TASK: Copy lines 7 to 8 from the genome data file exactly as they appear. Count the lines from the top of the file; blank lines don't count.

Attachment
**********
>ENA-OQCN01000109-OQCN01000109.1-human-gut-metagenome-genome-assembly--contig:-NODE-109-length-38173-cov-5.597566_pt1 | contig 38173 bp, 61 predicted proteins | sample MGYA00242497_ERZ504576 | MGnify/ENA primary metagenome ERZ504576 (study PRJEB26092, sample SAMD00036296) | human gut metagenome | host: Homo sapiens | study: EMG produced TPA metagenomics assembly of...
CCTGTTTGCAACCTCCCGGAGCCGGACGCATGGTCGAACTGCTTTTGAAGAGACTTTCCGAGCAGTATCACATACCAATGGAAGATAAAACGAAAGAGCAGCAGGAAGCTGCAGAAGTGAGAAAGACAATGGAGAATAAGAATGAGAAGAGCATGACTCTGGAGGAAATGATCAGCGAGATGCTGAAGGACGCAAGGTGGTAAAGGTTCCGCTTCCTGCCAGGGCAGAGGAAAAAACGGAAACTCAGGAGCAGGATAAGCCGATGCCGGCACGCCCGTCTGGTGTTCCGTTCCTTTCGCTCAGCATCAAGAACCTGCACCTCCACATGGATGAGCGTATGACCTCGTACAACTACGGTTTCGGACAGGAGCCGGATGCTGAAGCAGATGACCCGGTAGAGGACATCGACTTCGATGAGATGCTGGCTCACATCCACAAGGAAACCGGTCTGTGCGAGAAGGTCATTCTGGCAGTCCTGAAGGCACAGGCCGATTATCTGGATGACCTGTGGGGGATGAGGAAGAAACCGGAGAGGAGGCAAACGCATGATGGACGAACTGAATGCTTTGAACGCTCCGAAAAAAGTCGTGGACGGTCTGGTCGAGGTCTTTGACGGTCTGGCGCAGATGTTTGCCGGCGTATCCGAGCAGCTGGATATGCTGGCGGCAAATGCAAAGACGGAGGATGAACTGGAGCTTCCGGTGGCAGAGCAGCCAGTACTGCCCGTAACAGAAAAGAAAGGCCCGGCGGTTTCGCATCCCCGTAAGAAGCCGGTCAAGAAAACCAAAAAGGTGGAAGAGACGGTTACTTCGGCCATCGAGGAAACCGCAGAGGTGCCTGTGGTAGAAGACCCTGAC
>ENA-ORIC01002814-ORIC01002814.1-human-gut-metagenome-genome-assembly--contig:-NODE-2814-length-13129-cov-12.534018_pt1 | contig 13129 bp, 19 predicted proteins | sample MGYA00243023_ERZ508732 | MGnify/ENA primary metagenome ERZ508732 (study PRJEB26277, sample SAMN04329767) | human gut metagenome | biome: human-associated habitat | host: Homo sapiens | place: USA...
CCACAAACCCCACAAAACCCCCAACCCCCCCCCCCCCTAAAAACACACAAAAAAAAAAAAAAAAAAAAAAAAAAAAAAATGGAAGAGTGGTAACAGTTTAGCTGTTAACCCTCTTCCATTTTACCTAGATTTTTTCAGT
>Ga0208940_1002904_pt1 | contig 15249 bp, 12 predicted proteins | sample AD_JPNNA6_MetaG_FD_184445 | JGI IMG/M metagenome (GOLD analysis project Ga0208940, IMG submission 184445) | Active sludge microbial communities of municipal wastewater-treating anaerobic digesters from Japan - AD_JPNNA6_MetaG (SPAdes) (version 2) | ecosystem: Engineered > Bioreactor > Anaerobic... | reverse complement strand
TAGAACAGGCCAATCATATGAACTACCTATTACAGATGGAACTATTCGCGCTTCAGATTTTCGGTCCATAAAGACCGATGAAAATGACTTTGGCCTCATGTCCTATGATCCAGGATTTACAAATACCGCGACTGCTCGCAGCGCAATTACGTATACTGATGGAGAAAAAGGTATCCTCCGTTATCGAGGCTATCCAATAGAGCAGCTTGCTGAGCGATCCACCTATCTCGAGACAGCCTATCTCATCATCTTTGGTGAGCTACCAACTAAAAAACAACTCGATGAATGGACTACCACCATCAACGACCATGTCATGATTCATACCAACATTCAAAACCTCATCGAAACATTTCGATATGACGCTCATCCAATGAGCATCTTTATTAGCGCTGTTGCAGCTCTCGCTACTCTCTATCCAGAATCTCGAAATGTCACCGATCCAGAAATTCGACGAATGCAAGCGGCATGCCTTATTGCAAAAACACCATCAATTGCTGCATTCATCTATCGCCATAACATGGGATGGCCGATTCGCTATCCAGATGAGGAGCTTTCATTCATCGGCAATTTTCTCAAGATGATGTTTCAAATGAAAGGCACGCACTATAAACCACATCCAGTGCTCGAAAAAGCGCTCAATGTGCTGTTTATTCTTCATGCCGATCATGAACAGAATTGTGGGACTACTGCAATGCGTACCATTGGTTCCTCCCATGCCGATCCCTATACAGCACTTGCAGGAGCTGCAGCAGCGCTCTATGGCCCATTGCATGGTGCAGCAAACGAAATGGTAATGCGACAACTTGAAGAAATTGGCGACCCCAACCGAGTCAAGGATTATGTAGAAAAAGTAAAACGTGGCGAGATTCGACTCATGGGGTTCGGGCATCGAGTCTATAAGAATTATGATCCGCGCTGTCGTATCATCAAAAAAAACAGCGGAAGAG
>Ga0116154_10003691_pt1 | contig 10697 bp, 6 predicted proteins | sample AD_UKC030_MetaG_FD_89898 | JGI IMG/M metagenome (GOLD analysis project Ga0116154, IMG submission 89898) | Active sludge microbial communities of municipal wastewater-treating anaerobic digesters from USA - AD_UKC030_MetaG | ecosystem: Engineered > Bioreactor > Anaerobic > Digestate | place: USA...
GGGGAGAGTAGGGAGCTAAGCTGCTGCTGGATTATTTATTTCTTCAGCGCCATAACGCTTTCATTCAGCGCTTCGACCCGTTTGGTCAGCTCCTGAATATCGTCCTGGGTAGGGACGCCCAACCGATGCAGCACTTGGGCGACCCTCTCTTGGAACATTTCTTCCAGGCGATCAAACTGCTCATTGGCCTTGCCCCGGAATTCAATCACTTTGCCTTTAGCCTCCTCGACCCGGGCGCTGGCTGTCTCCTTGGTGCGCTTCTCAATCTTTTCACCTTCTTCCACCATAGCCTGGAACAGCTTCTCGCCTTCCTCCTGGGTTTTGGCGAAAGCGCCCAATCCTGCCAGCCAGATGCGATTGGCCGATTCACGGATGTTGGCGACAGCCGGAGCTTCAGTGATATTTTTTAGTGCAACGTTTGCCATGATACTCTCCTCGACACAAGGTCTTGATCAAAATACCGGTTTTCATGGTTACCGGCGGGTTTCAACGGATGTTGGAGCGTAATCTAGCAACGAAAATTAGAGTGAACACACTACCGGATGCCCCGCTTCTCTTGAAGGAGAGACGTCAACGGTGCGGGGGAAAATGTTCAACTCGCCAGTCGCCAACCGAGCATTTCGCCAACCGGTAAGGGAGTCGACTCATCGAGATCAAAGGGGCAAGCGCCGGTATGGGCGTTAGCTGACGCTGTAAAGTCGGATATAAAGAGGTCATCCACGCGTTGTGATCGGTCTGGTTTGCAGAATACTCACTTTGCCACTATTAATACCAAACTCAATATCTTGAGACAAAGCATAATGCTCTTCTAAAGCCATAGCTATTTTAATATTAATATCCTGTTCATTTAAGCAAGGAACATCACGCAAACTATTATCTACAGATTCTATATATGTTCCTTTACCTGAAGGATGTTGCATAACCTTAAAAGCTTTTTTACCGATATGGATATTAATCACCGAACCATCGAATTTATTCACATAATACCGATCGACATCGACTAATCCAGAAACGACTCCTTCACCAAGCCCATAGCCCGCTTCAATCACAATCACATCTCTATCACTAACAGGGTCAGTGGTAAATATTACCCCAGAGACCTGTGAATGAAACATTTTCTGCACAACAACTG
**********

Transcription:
>Ga0116154_10003691_pt1 | contig 10697 bp, 6 predicted proteins | sample AD_UKC030_MetaG_FD_89898 | JGI IMG/M metagenome (GOLD analysis project Ga0116154, IMG submission 89898) | Active sludge microbial communities of municipal wastewater-treating anaerobic digesters from USA - AD_UKC030_MetaG | ecosystem: Engineered > Bioreactor > Anaerobic > Digestate | place: USA...
GGGGAGAGTAGGGAGCTAAGCTGCTGCTGGATTATTTATTTCTTCAGCGCCATAACGCTTTCATTCAGCGCTTCGACCCGTTTGGTCAGCTCCTGAATATCGTCCTGGGTAGGGACGCCCAACCGATGCAGCACTTGGGCGACCCTCTCTTGGAACATTTCTTCCAGGCGATCAAACTGCTCATTGGCCTTGCCCCGGAATTCAATCACTTTGCCTTTAGCCTCCTCGACCCGGGCGCTGGCTGTCTCCTTGGTGCGCTTCTCAATCTTTTCACCTTCTTCCACCATAGCCTGGAACAGCTTCTCGCCTTCCTCCTGGGTTTTGGCGAAAGCGCCCAATCCTGCCAGCCAGATGCGATTGGCCGATTCACGGATGTTGGCGACAGCCGGAGCTTCAGTGATATTTTTTAGTGCAACGTTTGCCATGATACTCTCCTCGACACAAGGTCTTGATCAAAATACCGGTTTTCATGGTTACCGGCGGGTTTCAACGGATGTTGGAGCGTAATCTAGCAACGAAAATTAGAGTGAACACACTACCGGATGCCCCGCTTCTCTTGAAGGAGAGACGTCAACGGTGCGGGGGAAAATGTTCAACTCGCCAGTCGCCAACCGAGCATTTCGCCAACCGGTAAGGGAGTCGACTCATCGAGATCAAAGGGGCAAGCGCCGGTATGGGCGTTAGCTGACGCTGTAAAGTCGGATATAAAGAGGTCATCCACGCGTTGTGATCGGTCTGGTTTGCAGAATACTCACTTTGCCACTATTAATACCAAACTCAATATCTTGAGACAAAGCATAATGCTCTTCTAAAGCCATAGCTATTTTAATATTAATATCCTGTTCATTTAAGCAAGGAACATCACGCAAACTATTATCTACAGATTCTATATATGTTCCTTTACCTGAAGGATGTTGCATAACCTTAAAAGCTTTTTTACCGATATGGATATTAATCACCGAACCATCGAATTTATTCACATAATACCGATCGACATCGACTAATCCAGAAACGACTCCTTCACCAAGCCCATAGCCCGCTTCAATCACAATCACATCTCTATCACTAACAGGGTCAGTGGTAAATATTACCCCAGAGACCTGTGAATGAAACATTTTCTGCACAACAACTG